Program Information

Thank you for considering Touro University California(TUC) School of Nursing for your continuing education.  It is important that you find the most appropriate program that aligns with your nursing practice area, future career plans, and your family life. 

TUC provides a program that is delivered locally. Half of the program is face to face (one evening a week and one Sunday a month) with the remainder online.  The schedule is designed for working nurse and clinical hours may be conducted in the agency where the student is employed-if the health care facility agrees. Students have full access to the TUC campus on Mare Island including: technology support, library, student health services, and a faculty advisor to help guide and support students through their journey.

The TUC School of Nursing programs are an Associate Degree in Nursing to Master of Science Degree in Nursing and a Bachelor of Science Degree in Nursing to Master of Science Degree in Nursing. Graduates will be eligible to sit for the national exam for Clinical Nurse Leader (CNL) Certification and for Public Health Nursing Certification in California. 

ADN to MSN

The ADN to MSN is 18 months in duration.  The program starts every fall (around the first of August) and finishes the following December.  There are one-week breaks every 8-10 weeks; Otherwise, the program goes straight through the four semesters. The first semester focuses on the topics that meet The Essentials of Baccalaureate Education for Professional Nursing Practice and Community Health Nursing certification with a 90-hour community health nursing clinical.  

BSN to MSN  students join the program at the beginning of the second semester (January); the start of the graduate curriculum.

Students are provided with a faculty advisor that facilitates their progress through the program.  The faculty advisor and the student agree on a preceptor and the student starts clinical hours with a focus on leadership. The total number of required clinical hours for certification as a CNL is 400 with the majority (310) in the final semester of the program.  The culminating experience is a Quality Improvement Project with an associated scholarly paper and poster presentation.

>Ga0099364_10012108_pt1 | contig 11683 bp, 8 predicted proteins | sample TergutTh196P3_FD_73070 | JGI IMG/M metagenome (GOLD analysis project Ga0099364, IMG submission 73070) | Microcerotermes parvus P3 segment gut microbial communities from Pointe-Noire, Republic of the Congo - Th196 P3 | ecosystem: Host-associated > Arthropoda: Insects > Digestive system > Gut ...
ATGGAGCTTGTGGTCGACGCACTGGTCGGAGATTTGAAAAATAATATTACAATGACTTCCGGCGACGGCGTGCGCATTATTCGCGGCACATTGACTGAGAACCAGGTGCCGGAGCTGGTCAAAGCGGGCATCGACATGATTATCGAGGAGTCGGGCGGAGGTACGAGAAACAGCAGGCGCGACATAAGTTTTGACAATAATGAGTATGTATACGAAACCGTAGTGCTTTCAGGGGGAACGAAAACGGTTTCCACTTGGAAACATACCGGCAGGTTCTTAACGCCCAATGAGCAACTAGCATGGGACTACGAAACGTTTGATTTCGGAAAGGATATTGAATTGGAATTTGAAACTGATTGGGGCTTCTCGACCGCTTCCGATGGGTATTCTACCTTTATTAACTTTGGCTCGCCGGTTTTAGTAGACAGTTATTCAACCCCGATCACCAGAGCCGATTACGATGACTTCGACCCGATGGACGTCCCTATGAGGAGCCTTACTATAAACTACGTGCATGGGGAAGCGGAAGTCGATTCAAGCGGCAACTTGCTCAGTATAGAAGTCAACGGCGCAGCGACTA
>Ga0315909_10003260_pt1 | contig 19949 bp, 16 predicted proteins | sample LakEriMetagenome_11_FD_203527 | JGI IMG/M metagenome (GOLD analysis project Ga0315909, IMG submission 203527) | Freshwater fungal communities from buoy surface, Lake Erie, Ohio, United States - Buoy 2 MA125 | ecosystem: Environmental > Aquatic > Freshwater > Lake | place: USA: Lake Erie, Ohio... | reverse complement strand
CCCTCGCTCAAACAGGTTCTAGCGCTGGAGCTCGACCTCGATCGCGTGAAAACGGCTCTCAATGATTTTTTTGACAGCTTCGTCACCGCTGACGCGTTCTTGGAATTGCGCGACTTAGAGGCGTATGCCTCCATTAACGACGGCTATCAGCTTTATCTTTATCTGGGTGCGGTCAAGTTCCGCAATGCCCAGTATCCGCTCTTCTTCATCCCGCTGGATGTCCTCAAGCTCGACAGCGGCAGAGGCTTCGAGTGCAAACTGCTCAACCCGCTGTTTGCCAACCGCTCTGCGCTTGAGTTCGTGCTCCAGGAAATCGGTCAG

What is a CNL?

The AACN (2007) defines the CNL as “…a leader in the health care delivery system, not just the acute care setting but in all settings in which health care is delivered. The implementation of the CNL role, however, will vary across settings. The CNL role is not one of administration or management. The CNL assumes accountability for client care outcomes through the assimilation and application of research-based information to design, implement, and evaluate client plans of care. The CNL is a provider and manager of care at the point of care to individuals and cohorts of clients within a unit or health care setting. The CNL designs, implements, and evaluates client care by coordinating, delegating and supervising the care provided by the point of care to individuals and cohorts. The CNL designs, implements, and evaluates client care by coordinating, delegating and supervising the care provided by the health care team, including licensed nurses, technicians, and other health professionals.”

For more information on the role of the CNL and the Future of Nursing please visit:

The Future of Nursing IOM Report

What is a Clinical Nurse Leader?

AACN White Paper on the Education and Role of the Clinical Nurse Leader

AACN CNL Competencies and Curricular Expectations

Clinical Nurse Leader Certification

After previewing the materials on this website you may request an individual information session by contacting Administrative Coordinator Monica McFadden at 707-638-5846 or monica.mcfadden@tu.edu